El Campo residents will likely see a higher utility bill this fall as staff looks to increase fees on water, sewer and road usage, city council learned Monday night.

Whether tax rates are recommended to change as well, they were told, depends on property evaluations that won’t be released until later this summer. In general, however, when overall property values rise, tax rates fall. If those same values fall, the reverse is true. Right now, the city is projecting values to increase.

Interim Finance Director Brittni Staff presented the information during a workshop session Monday. “This is very rough at this point. We are still working with preliminary tax numbers,” she said.

The proposed budget includes a 3.5 percent raise for all staff (2.5 percent straight raise and an additional 1 percent to offset the cost for increasing employee retirement benefits).

Public Works, police and EMS staff are recommended for step or market adjustments as well. These raises boost the overall pay of positions with $64,272 budgeted to increase public works starting pay, $98,000 for the police department and slightly less than $11,000 for EMS.

Capital item requests, a lengthy equipment wish list by department, was also presented. This includes everything from police cars to a turbo washer for sewer lines.

The proposed increases to citizen water bills drew the most concern during the session.

The base bill city of El Campo users is recommended to go from $50.25 now to $54.35. That’s a recommended 60-cent climb in water/sewer rates “to avoid rate shock in the future,” Staff said, adding rates had not changed in four years.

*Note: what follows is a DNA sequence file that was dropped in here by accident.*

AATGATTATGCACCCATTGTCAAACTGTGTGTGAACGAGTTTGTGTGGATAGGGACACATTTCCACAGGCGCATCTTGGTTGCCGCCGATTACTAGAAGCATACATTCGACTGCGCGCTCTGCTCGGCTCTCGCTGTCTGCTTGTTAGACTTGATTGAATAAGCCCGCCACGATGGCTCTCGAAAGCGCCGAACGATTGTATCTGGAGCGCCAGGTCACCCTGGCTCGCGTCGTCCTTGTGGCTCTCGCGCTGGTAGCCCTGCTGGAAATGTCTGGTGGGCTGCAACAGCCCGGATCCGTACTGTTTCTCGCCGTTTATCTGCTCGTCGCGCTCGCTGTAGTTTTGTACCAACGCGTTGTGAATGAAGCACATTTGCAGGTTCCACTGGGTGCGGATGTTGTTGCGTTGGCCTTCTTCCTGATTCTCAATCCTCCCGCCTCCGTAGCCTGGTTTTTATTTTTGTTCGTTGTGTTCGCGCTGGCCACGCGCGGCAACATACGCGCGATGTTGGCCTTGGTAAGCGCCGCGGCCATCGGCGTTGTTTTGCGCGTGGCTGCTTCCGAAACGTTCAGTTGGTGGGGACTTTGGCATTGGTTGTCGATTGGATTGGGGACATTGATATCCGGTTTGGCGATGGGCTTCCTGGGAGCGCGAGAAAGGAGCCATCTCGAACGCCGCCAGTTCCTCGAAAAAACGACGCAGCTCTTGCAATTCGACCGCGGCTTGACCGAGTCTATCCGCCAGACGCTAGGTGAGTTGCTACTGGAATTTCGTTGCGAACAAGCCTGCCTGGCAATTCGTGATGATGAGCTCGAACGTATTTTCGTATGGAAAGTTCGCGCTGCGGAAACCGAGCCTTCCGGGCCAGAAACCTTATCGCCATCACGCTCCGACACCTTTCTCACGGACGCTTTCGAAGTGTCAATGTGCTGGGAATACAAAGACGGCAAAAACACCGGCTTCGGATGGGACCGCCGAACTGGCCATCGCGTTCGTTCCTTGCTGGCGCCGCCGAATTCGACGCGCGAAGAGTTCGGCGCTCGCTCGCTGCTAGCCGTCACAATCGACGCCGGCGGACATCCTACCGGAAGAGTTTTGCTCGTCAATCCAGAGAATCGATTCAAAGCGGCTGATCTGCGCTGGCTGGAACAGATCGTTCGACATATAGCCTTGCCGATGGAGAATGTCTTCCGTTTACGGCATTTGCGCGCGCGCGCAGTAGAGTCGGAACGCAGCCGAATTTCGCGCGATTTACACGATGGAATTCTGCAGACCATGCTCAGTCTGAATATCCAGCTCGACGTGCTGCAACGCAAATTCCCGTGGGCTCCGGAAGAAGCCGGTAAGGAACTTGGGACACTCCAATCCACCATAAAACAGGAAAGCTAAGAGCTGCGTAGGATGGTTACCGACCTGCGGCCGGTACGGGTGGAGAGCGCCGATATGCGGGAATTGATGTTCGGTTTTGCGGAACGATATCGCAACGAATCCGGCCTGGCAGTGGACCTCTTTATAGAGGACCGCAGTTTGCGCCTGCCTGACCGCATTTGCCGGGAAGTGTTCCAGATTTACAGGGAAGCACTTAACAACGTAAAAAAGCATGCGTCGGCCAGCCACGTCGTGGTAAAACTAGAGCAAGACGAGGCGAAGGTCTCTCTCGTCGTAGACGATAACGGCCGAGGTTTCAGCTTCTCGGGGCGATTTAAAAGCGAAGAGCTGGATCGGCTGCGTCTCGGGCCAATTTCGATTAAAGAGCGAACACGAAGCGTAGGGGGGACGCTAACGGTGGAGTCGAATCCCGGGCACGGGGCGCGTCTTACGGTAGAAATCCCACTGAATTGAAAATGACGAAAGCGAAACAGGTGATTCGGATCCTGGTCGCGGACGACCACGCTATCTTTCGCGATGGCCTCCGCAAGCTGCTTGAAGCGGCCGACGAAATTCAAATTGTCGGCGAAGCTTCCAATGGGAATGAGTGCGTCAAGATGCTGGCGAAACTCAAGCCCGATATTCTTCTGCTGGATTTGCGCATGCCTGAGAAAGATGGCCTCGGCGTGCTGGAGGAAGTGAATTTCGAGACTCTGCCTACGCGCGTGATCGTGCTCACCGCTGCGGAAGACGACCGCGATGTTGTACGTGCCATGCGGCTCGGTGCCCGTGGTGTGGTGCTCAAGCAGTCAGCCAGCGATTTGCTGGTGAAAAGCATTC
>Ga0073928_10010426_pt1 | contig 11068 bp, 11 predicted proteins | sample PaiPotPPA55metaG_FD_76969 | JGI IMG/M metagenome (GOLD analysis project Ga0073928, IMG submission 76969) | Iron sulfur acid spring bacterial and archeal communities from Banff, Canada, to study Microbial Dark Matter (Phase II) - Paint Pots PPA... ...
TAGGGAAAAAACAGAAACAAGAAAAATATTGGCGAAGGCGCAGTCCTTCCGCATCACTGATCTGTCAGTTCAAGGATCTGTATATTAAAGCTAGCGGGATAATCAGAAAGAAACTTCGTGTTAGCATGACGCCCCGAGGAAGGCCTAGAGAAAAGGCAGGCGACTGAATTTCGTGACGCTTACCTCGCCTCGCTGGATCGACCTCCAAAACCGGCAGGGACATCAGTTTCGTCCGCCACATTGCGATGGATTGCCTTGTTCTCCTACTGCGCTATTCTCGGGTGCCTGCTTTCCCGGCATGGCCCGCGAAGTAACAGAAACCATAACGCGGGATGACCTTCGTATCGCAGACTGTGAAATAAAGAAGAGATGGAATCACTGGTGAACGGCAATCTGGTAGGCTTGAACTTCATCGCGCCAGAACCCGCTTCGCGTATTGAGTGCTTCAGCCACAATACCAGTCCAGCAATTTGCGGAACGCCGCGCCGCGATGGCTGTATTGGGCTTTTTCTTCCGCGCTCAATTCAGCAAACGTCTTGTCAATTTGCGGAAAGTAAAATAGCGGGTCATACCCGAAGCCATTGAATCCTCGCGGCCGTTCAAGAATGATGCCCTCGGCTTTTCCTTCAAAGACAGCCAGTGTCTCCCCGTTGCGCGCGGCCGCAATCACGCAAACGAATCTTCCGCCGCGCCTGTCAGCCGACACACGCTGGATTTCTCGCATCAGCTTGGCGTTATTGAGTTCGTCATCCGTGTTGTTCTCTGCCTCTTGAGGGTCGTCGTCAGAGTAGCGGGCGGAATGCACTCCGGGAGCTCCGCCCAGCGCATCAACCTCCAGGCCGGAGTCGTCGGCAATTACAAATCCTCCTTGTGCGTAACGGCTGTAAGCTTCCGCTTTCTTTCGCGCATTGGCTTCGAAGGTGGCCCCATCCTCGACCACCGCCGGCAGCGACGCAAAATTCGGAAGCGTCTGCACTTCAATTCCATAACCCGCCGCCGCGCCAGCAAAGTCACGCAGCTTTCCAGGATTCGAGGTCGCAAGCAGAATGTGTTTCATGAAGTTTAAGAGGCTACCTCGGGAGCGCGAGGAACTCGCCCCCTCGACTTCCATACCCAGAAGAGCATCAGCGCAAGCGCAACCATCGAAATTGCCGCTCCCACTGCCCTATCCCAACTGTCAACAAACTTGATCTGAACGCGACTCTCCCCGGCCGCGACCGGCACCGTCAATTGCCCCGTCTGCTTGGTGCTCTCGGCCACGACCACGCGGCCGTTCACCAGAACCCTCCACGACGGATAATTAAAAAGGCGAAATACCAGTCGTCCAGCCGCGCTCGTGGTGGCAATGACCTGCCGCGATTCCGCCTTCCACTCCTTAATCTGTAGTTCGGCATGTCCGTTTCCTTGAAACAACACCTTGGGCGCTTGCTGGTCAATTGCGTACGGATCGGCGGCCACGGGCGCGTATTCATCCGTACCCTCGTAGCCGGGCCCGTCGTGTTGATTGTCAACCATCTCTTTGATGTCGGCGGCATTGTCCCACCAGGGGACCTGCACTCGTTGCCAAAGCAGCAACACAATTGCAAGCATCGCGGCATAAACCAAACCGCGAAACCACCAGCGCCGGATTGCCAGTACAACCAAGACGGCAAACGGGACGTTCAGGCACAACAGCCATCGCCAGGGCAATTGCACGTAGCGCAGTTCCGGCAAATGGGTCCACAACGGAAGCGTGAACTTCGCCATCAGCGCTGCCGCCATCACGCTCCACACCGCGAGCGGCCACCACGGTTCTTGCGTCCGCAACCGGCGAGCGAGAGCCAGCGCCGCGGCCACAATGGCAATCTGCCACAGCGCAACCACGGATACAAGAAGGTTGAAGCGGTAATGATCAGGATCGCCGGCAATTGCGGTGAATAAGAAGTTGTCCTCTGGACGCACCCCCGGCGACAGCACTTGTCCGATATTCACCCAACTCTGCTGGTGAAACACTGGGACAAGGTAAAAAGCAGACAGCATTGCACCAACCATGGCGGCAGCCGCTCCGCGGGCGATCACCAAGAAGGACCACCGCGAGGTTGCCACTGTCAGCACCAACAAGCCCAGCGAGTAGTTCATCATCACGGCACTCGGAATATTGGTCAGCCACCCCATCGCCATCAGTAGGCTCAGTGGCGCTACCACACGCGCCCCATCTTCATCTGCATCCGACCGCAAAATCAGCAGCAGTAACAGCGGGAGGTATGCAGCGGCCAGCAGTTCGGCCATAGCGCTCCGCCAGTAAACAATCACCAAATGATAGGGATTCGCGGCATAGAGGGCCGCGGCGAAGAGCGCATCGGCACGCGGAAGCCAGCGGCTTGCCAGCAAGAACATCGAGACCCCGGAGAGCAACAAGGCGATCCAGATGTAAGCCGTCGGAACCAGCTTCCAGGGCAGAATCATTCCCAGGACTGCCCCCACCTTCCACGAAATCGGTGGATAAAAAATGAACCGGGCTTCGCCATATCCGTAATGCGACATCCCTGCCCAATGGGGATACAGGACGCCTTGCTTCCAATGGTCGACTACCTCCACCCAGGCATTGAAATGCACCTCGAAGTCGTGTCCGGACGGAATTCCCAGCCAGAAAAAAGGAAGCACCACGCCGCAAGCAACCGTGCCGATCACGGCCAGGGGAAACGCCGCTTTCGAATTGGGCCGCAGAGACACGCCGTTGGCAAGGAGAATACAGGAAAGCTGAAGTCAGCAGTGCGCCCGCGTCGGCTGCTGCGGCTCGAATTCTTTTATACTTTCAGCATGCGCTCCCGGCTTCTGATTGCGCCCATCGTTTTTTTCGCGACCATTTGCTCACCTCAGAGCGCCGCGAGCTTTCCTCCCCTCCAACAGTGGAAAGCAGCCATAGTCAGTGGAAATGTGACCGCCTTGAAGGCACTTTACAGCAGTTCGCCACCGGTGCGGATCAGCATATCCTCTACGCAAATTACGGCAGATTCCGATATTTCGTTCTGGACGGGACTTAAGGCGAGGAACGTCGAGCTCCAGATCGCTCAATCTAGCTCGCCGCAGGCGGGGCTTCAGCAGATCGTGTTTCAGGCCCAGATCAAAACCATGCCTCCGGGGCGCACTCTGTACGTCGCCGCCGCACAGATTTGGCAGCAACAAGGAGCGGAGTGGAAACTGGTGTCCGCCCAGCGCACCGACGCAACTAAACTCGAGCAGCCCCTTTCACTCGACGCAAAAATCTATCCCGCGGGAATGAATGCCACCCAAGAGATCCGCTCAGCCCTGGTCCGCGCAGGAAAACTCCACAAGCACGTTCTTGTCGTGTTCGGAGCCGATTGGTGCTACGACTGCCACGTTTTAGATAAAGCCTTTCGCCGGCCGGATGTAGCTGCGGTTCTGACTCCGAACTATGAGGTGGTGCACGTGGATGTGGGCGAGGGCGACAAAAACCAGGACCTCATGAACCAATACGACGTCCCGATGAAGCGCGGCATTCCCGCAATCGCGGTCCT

Mayor Randy Collins said, “Nobody likes a rate increase, but I don’t know anything that doesn’t go up in four years.”

The Transportation User Fee, also part of the utility bill is recommended to rise from 43 cents to $3.93. The proposed hike would generate about $173,000 for road repair, Staff said, funds which would be used in addition $400,000 already designated in the General Fund or to offset a portion of them.

“That’s a big jump for a water bill. $4,10 that’s a big increase. I would like to look at less,” Councilwoman Gloria Harris told Staff.

Mayor Pro Tem Philip Miller said he was concerned over the proposed staff raises. “I’ve never been a fan of COLA (Cost Of Living Allowance) raises. People with the higher salaries get the greater percent – and it’s there for life. I’d rather see it as a stipend ... If something happened to the economy, we don’t have to have it in the budget (the following year),” he said.

City workers have received 5.5 percent in raises over the last two years, he added.

Expenditures in the proposed budget include $10,000 for improved park walking trails and $30,000 for better sound at the Civic Center.

Other capital fund requests, typically prioritized with council approved top items paid via excess sales tax revenue, include new police vehicles, a new fire command vehicle, a new ambulance, a street sweeper and a sewer jet.

Three new posts are recommended: one dispatcher and one maintenance worker each for streets and parks.

Monday’s session was for discussion only. Budget talks will continue throughout the summer.

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